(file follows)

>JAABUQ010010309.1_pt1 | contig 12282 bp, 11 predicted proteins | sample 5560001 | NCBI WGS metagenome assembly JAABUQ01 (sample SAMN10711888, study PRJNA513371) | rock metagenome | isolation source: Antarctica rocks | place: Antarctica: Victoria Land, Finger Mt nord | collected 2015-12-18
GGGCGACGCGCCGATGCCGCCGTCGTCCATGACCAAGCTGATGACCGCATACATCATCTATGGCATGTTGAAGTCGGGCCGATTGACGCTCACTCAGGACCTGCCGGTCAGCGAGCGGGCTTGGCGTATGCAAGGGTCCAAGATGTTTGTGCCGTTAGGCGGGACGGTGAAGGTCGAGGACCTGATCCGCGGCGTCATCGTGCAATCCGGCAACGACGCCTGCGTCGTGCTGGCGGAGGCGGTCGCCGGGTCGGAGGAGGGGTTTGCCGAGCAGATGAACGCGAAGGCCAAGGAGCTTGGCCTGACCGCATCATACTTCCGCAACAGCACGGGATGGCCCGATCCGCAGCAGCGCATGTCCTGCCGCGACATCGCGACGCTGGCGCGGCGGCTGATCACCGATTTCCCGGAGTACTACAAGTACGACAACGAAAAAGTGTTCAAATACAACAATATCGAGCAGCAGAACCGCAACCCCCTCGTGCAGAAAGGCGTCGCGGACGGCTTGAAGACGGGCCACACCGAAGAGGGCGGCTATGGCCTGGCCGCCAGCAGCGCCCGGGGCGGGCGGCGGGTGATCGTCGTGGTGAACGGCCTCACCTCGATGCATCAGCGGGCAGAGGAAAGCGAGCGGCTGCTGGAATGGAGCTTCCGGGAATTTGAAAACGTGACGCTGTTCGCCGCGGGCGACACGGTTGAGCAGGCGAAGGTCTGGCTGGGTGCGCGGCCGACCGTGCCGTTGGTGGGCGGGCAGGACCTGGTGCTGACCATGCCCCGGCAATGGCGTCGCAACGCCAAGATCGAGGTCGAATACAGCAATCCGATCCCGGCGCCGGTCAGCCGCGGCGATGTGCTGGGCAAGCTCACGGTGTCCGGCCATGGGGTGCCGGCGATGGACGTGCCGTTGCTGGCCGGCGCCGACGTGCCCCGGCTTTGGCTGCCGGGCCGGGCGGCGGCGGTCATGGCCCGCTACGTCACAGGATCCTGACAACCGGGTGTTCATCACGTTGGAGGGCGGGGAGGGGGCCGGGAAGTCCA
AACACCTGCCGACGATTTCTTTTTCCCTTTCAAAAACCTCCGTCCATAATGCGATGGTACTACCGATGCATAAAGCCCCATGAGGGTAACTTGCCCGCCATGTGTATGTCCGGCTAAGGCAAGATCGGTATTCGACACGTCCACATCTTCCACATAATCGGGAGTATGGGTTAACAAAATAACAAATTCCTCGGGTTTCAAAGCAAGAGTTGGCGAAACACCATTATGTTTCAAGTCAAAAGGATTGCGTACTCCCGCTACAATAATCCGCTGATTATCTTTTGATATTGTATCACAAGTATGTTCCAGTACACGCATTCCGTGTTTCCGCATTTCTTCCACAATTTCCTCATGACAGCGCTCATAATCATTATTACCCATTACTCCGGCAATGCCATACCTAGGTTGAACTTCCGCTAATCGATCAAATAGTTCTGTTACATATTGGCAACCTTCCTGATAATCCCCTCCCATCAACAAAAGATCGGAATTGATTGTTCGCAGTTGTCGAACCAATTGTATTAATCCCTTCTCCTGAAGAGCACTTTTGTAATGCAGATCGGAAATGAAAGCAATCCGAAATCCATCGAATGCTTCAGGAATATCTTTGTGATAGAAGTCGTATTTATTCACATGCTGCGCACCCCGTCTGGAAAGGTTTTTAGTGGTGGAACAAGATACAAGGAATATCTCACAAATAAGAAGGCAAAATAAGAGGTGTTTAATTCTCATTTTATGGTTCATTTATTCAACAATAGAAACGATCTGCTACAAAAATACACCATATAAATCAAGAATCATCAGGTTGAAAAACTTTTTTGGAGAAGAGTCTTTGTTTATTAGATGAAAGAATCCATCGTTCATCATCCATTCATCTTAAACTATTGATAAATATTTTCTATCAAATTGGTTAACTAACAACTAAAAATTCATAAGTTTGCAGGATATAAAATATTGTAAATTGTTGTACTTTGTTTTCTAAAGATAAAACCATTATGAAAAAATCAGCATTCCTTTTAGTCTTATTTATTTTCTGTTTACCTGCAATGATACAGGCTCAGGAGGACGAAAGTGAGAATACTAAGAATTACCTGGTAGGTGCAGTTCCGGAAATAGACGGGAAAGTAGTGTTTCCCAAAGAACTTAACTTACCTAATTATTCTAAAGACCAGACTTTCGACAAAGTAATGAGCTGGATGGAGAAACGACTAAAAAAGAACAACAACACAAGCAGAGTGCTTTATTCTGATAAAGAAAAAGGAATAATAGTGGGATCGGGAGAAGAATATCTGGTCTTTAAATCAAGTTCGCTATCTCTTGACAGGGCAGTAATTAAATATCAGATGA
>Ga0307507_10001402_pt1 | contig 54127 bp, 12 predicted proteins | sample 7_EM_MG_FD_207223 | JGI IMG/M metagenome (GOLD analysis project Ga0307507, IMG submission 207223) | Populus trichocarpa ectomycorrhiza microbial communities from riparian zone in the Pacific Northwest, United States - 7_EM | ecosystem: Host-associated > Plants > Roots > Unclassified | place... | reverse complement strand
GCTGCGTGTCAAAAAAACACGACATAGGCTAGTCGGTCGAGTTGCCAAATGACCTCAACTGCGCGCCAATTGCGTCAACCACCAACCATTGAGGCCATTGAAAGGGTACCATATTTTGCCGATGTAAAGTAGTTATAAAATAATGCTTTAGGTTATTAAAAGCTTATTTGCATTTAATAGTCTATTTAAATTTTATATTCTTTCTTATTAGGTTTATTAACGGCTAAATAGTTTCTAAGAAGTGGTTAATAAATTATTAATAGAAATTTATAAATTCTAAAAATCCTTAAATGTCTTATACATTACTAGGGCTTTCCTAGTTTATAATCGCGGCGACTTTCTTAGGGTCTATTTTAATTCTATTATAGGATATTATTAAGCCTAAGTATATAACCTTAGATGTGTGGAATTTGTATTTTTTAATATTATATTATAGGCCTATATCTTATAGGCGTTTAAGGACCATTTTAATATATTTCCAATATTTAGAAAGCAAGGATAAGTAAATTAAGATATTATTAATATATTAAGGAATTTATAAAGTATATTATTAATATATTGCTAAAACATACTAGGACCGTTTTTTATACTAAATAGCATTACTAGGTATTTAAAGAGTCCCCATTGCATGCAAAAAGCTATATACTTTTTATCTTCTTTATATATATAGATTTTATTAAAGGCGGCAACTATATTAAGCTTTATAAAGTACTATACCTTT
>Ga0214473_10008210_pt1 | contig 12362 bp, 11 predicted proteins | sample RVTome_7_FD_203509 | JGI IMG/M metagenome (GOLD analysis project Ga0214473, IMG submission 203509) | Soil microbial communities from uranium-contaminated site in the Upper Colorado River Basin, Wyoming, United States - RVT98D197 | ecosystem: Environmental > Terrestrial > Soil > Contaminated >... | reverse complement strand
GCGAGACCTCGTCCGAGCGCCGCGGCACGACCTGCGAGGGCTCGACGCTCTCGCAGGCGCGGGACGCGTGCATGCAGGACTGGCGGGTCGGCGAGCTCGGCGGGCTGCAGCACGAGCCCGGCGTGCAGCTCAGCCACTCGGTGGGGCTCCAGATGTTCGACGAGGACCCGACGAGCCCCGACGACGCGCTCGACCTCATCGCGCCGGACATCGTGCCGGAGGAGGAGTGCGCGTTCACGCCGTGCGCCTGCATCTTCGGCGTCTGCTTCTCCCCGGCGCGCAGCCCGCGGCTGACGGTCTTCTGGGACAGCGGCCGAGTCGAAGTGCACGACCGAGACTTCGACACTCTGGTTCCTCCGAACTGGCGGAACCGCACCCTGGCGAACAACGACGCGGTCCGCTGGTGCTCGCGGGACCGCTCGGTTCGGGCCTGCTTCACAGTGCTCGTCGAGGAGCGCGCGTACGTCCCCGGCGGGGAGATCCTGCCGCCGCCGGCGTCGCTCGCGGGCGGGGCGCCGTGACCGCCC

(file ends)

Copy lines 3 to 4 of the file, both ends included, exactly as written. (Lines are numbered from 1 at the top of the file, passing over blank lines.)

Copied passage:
AACACCTGCCGACGATTTCTTTTTCCCTTTCAAAAACCTCCGTCCATAATGCGATGGTACTACCGATGCATAAAGCCCCATGAGGGTAACTTGCCCGCCATGTGTATGTCCGGCTAAGGCAAGATCGGTATTCGACACGTCCACATCTTCCACATAATCGGGAGTATGGGTTAACAAAATAACAAATTCCTCGGGTTTCAAAGCAAGAGTTGGCGAAACACCATTATGTTTCAAGTCAAAAGGATTGCGTACTCCCGCTACAATAATCCGCTGATTATCTTTTGATATTGTATCACAAGTATGTTCCAGTACACGCATTCCGTGTTTCCGCATTTCTTCCACAATTTCCTCATGACAGCGCTCATAATCATTATTACCCATTACTCCGGCAATGCCATACCTAGGTTGAACTTCCGCTAATCGATCAAATAGTTCTGTTACATATTGGCAACCTTCCTGATAATCCCCTCCCATCAACAAAAGATCGGAATTGATTGTTCGCAGTTGTCGAACCAATTGTATTAATCCCTTCTCCTGAAGAGCACTTTTGTAATGCAGATCGGAAATGAAAGCAATCCGAAATCCATCGAATGCTTCAGGAATATCTTTGTGATAGAAGTCGTATTTATTCACATGCTGCGCACCCCGTCTGGAAAGGTTTTTAGTGGTGGAACAAGATACAAGGAATATCTCACAAATAAGAAGGCAAAATAAGAGGTGTTTAATTCTCATTTTATGGTTCATTTATTCAACAATAGAAACGATCTGCTACAAAAATACACCATATAAATCAAGAATCATCAGGTTGAAAAACTTTTTTGGAGAAGAGTCTTTGTTTATTAGATGAAAGAATCCATCGTTCATCATCCATTCATCTTAAACTATTGATAAATATTTTCTATCAAATTGGTTAACTAACAACTAAAAATTCATAAGTTTGCAGGATATAAAATATTGTAAATTGTTGTACTTTGTTTTCTAAAGATAAAACCATTATGAAAAAATCAGCATTCCTTTTAGTCTTATTTATTTTCTGTTTACCTGCAATGATACAGGCTCAGGAGGACGAAAGTGAGAATACTAAGAATTACCTGGTAGGTGCAGTTCCGGAAATAGACGGGAAAGTAGTGTTTCCCAAAGAACTTAACTTACCTAATTATTCTAAAGACCAGACTTTCGACAAAGTAATGAGCTGGATGGAGAAACGACTAAAAAAGAACAACAACACAAGCAGAGTGCTTTATTCTGATAAAGAAAAAGGAATAATAGTGGGATCGGGAGAAGAATATCTGGTCTTTAAATCAAGTTCGCTATCTCTTGACAGGGCAGTAATTAAATATCAGATGA
>Ga0307507_10001402_pt1 | contig 54127 bp, 12 predicted proteins | sample 7_EM_MG_FD_207223 | JGI IMG/M metagenome (GOLD analysis project Ga0307507, IMG submission 207223) | Populus trichocarpa ectomycorrhiza microbial communities from riparian zone in the Pacific Northwest, United States - 7_EM | ecosystem: Host-associated > Plants > Roots > Unclassified | place... | reverse complement strand